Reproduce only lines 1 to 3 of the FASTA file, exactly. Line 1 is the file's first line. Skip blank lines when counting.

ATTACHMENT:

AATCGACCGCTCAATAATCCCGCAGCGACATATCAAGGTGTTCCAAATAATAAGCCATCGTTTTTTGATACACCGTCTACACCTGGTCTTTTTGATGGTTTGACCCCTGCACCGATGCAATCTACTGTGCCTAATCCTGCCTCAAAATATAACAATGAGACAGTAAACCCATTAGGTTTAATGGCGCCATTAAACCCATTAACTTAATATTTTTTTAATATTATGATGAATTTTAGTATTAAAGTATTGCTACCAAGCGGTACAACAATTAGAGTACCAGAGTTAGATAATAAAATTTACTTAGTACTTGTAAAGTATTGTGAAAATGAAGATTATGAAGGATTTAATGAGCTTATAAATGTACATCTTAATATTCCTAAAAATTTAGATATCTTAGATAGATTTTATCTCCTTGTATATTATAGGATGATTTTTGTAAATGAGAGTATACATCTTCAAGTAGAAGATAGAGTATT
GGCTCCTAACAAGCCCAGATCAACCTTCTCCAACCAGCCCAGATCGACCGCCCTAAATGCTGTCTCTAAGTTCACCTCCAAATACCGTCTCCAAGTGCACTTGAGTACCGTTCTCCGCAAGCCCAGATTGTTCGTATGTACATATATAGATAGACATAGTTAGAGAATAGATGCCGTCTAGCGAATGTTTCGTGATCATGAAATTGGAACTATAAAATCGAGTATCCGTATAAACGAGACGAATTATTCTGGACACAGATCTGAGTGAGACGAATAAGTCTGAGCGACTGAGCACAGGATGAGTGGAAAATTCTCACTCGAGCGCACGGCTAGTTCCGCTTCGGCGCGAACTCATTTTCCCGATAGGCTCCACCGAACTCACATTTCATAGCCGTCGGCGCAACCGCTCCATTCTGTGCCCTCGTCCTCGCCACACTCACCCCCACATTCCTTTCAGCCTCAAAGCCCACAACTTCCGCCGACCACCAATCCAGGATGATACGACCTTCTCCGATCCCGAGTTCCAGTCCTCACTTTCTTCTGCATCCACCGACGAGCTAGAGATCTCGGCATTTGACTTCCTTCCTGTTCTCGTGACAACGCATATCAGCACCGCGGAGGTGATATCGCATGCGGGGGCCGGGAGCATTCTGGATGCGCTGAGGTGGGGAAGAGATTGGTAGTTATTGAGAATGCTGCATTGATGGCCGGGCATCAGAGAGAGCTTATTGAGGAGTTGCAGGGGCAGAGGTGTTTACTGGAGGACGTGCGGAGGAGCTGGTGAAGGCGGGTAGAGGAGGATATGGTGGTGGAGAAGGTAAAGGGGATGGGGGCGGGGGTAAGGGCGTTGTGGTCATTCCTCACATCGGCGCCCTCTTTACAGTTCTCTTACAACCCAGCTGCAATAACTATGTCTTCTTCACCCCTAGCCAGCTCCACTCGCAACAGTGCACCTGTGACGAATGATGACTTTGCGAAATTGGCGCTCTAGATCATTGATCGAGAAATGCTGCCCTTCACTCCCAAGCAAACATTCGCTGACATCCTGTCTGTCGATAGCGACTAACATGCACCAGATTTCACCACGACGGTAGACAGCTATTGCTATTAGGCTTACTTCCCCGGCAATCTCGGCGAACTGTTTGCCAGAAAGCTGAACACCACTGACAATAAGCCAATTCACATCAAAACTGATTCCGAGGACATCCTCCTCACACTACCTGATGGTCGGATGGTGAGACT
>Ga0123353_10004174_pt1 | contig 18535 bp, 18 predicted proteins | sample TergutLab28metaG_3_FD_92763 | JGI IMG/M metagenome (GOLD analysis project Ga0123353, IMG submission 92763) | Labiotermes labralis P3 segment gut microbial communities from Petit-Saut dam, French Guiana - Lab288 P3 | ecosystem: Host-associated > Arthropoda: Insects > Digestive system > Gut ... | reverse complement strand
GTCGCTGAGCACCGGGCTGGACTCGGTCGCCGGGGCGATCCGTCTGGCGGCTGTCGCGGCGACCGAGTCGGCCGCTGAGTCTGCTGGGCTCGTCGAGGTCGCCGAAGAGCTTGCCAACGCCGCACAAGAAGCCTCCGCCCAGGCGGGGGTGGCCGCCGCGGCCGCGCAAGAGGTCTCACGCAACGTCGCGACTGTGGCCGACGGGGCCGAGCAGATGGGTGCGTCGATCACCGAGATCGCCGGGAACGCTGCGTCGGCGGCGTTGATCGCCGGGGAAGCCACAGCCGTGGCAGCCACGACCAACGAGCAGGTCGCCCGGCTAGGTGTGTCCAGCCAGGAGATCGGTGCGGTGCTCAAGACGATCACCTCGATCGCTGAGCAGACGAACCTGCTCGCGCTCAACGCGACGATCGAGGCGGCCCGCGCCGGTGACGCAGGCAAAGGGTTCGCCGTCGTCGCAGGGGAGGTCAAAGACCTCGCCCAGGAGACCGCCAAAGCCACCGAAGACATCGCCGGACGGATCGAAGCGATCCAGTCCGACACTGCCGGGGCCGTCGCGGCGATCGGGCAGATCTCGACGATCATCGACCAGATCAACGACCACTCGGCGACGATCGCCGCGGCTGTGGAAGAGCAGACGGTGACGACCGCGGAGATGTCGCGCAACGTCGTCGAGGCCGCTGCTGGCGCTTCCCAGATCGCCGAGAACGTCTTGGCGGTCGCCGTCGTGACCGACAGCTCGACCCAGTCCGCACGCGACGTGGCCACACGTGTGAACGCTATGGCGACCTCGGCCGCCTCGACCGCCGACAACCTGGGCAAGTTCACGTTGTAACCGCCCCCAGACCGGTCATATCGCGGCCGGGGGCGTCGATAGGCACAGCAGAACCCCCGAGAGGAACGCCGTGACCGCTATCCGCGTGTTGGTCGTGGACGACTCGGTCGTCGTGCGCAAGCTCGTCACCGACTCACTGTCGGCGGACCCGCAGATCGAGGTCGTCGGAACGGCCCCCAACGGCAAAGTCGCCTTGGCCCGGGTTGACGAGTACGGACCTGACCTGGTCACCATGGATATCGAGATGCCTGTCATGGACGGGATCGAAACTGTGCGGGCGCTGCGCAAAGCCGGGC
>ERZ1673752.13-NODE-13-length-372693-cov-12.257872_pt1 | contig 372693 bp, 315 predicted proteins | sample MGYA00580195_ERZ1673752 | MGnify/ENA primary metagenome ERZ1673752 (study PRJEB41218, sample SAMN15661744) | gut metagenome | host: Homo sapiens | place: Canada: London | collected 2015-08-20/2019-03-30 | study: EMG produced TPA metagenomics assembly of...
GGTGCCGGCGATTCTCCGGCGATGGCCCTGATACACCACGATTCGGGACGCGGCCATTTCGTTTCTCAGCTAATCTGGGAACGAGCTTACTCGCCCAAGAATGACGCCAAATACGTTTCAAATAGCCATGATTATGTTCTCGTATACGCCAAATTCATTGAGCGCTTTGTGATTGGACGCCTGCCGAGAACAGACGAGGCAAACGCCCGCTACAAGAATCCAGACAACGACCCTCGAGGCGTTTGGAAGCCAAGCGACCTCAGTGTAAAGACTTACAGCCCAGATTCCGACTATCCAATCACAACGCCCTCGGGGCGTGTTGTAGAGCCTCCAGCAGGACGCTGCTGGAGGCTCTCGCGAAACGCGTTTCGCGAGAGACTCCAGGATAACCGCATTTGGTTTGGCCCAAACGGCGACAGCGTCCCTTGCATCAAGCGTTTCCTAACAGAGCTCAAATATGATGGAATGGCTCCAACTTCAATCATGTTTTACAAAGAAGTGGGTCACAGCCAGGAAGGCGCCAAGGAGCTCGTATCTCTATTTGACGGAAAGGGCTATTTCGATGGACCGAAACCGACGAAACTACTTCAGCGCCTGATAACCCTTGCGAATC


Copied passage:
AATCGACCGCTCAATAATCCCGCAGCGACATATCAAGGTGTTCCAAATAATAAGCCATCGTTTTTTGATACACCGTCTACACCTGGTCTTTTTGATGGTTTGACCCCTGCACCGATGCAATCTACTGTGCCTAATCCTGCCTCAAAATATAACAATGAGACAGTAAACCCATTAGGTTTAATGGCGCCATTAAACCCATTAACTTAATATTTTTTTAATATTATGATGAATTTTAGTATTAAAGTATTGCTACCAAGCGGTACAACAATTAGAGTACCAGAGTTAGATAATAAAATTTACTTAGTACTTGTAAAGTATTGTGAAAATGAAGATTATGAAGGATTTAATGAGCTTATAAATGTACATCTTAATATTCCTAAAAATTTAGATATCTTAGATAGATTTTATCTCCTTGTATATTATAGGATGATTTTTGTAAATGAGAGTATACATCTTCAAGTAGAAGATAGAGTATT
GGCTCCTAACAAGCCCAGATCAACCTTCTCCAACCAGCCCAGATCGACCGCCCTAAATGCTGTCTCTAAGTTCACCTCCAAATACCGTCTCCAAGTGCACTTGAGTACCGTTCTCCGCAAGCCCAGATTGTTCGTATGTACATATATAGATAGACATAGTTAGAGAATAGATGCCGTCTAGCGAATGTTTCGTGATCATGAAATTGGAACTATAAAATCGAGTATCCGTATAAACGAGACGAATTATTCTGGACACAGATCTGAGTGAGACGAATAAGTCTGAGCGACTGAGCACAGGATGAGTGGAAAATTCTCACTCGAGCGCACGGCTAGTTCCGCTTCGGCGCGAACTCATTTTCCCGATAGGCTCCACCGAACTCACATTTCATAGCCGTCGGCGCAACCGCTCCATTCTGTGCCCTCGTCCTCGCCACACTCACCCCCACATTCCTTTCAGCCTCAAAGCCCACAACTTCCGCCGACCACCAATCCAGGATGATACGACCTTCTCCGATCCCGAGTTCCAGTCCTCACTTTCTTCTGCATCCACCGACGAGCTAGAGATCTCGGCATTTGACTTCCTTCCTGTTCTCGTGACAACGCATATCAGCACCGCGGAGGTGATATCGCATGCGGGGGCCGGGAGCATTCTGGATGCGCTGAGGTGGGGAAGAGATTGGTAGTTATTGAGAATGCTGCATTGATGGCCGGGCATCAGAGAGAGCTTATTGAGGAGTTGCAGGGGCAGAGGTGTTTACTGGAGGACGTGCGGAGGAGCTGGTGAAGGCGGGTAGAGGAGGATATGGTGGTGGAGAAGGTAAAGGGGATGGGGGCGGGGGTAAGGGCGTTGTGGTCATTCCTCACATCGGCGCCCTCTTTACAGTTCTCTTACAACCCAGCTGCAATAACTATGTCTTCTTCACCCCTAGCCAGCTCCACTCGCAACAGTGCACCTGTGACGAATGATGACTTTGCGAAATTGGCGCTCTAGATCATTGATCGAGAAATGCTGCCCTTCACTCCCAAGCAAACATTCGCTGACATCCTGTCTGTCGATAGCGACTAACATGCACCAGATTTCACCACGACGGTAGACAGCTATTGCTATTAGGCTTACTTCCCCGGCAATCTCGGCGAACTGTTTGCCAGAAAGCTGAACACCACTGACAATAAGCCAATTCACATCAAAACTGATTCCGAGGACATCCTCCTCACACTACCTGATGGTCGGATGGTGAGACT
>Ga0123353_10004174_pt1 | contig 18535 bp, 18 predicted proteins | sample TergutLab28metaG_3_FD_92763 | JGI IMG/M metagenome (GOLD analysis project Ga0123353, IMG submission 92763) | Labiotermes labralis P3 segment gut microbial communities from Petit-Saut dam, French Guiana - Lab288 P3 | ecosystem: Host-associated > Arthropoda: Insects > Digestive system > Gut ... | reverse complement strand